The Commerce Commission has found there’s not yet enough competition to deregulate the dairy processing industry.
The Commission began its review in June this year at the request of the Minister for Primary Industries as required under the Dairy Industry Restructuring Act 2001 (DIRA).
Deputy Chair Sue Begg said the Commission’s draft finding is that, on balance, there is not sufficient competition at the farm gate and factory gate to consider full deregulation at this time.
“Our primary concern is that competition in the factory gate is very limited. Without the existing regulations, Fonterra would be able to increase the price of raw milk it sells to other domestic processors. This could in turn result in higher retail prices for dairy products in New Zealand,” Ms Begg said.
“While there are signs of competition and growth in the farm gate market, particularly in Canterbury, Southland and Waikato, Fonterra faces little competition as the dominant buyer of raw milk in most regional markets. However, it does not have the ability or incentive to reduce prices to farmers in this market due its co-operative nature and constraints from competitors.”
The Commission also concluded that Fonterra has limited ability and incentive overall to shut competitors out of dairy markets if the regulations were removed.
The Commission’s draft report has outlined options for transitioning to deregulation in the future and resetting the current market share thresholds that prompt a competition review. The recommendations include:
Taking a staged approach to amending the DIRA regulatory regime, beginning with a review of the Raw Milk Regulations with an eye to allowing a factory gate market to develop
Resetting the market share thresholds in both the North and South islands to 30 percent (up from the current 20 percent) as the trigger for a competition review of the dairy industry.
“Our analysis suggests that gradual relaxation of the Raw Milk Regulations may encourage the factory gate market to develop. Full deregulation currently poses a potential risk to domestic competition in goods such as fresh milk and cheese, where independent processors are dependent on regulated access to raw milk from Fonterra. Taking a staged approach to deregulation would mitigate this risk,” Ms Begg said.
“We recognise that any changes to the regime would need to be carefully managed and welcome submissions from interested parties. In particular we want to test the evidence on the likely costs and benefits of deregulation and whether our recommended approach of developing a more competitive factory gate market is appropriate at this time.”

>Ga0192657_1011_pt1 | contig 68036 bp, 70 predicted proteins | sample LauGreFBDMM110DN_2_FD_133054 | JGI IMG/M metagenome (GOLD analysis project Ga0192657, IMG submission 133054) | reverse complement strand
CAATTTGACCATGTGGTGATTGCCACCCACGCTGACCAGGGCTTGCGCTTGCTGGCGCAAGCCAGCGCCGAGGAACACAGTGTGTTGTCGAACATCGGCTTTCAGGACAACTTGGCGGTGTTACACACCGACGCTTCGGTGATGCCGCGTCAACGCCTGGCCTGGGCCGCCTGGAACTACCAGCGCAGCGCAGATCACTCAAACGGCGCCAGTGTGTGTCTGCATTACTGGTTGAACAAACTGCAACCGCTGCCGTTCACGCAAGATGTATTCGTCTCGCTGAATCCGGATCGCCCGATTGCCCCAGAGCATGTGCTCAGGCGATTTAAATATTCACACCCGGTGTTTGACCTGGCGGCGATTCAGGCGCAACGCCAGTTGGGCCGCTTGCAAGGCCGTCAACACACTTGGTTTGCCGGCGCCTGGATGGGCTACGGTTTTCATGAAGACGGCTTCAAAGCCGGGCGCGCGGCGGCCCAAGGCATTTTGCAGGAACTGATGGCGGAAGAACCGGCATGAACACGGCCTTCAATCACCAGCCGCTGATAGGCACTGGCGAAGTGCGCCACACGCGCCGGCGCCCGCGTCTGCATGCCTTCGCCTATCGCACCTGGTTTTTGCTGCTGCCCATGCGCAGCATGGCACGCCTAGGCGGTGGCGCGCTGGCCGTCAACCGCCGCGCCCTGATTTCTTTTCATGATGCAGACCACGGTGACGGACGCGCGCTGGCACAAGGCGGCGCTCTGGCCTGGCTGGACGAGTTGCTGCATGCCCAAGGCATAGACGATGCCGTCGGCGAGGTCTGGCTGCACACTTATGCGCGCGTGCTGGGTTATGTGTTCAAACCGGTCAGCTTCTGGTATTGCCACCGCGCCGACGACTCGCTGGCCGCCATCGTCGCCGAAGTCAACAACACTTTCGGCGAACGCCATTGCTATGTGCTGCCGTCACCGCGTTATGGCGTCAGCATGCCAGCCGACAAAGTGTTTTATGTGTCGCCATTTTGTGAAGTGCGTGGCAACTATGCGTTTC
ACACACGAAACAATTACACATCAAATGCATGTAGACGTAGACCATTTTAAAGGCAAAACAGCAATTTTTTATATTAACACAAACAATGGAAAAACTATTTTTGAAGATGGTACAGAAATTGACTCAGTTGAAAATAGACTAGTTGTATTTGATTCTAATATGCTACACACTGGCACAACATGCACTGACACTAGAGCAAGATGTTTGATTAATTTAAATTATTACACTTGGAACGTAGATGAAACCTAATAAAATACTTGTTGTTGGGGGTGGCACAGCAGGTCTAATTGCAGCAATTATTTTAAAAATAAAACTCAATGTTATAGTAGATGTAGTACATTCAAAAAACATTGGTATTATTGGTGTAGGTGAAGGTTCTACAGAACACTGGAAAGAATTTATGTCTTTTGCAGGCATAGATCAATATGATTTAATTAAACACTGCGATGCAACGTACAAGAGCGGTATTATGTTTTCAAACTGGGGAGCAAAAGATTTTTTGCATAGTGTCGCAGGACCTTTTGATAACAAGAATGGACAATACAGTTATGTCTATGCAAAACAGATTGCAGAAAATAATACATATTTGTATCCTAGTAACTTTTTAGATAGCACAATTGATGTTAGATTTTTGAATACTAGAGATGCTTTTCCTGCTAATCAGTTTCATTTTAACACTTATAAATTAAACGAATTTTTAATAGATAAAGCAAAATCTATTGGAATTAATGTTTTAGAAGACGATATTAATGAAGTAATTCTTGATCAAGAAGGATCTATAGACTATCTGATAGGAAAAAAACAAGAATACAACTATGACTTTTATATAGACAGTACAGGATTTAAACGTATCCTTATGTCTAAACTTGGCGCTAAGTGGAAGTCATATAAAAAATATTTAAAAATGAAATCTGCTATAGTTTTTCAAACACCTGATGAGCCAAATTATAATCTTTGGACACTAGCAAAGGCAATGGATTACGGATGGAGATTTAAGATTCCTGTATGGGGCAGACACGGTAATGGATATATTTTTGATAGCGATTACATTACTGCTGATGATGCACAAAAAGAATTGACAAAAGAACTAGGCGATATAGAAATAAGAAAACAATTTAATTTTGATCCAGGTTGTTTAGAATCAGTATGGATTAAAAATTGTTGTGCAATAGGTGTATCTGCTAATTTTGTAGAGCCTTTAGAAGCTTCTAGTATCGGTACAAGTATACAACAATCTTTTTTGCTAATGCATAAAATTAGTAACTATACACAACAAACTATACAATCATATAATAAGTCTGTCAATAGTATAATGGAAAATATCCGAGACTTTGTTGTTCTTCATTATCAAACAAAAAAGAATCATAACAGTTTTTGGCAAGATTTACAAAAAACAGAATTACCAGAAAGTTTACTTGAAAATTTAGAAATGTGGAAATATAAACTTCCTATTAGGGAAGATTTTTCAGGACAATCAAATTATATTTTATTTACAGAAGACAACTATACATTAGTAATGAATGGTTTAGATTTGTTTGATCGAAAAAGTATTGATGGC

Submissions on it are open until December 4th.
Primary Industries Minister Nathan Guy and Commerce and Consumer Affairs Minister Paul Goldsmith have welcomed the Commerce Commission’s release of a draft report on the state of competition in New Zealand’s dairy industry today.
The report was commissioned by the two Ministers on 2 June 2015 as required under the Dairy Industry Restructuring Act 2001. That Act allowed the formation of Fonterra, and includes provisions to promote contestability in New Zealand’s farm gate and factory gate dairy markets to ensure their efficient operation.
“The Commerce Commission has formed an independent view based on its expertise as New Zealand’s primary competition regulatory agency. On balance, the draft report has found that competition is not sufficient to warrant deregulation at this point,” says Mr Guy.
Submissions on this draft report are open until 4 December 2015. Following a period for cross-submissions, the final report will be released by 1 March 2016.
“I intend to consult on a package of policy proposals in mid-2016, following receipt of the Commerce Commission’s final report.
“The dairy industry is a major part of our economy and this process will be helpful in assessing whether the Act is effectively promoting contestability, and in turn, the efficient operation of our domestic raw milk markets.”
“I would like to thank the Commerce Commission for their work to date, and I encourage all those with an interest in this area to consider the Commissions draft report carefully, and to make a submission if necessary,” Mr Goldsmith says.
The final report will help inform the Government’s policy decisions, in particular, whether or not to allow the default expiry of the pro-competition provisions of the Act in the South Island (the current expiry threshold was met in the South Island in the 2014/15 season).
The draft report is here.
Now that the expiry threshold has been met in the South island I hope that the Minister will allow the default expiry of the pro-competition provisions.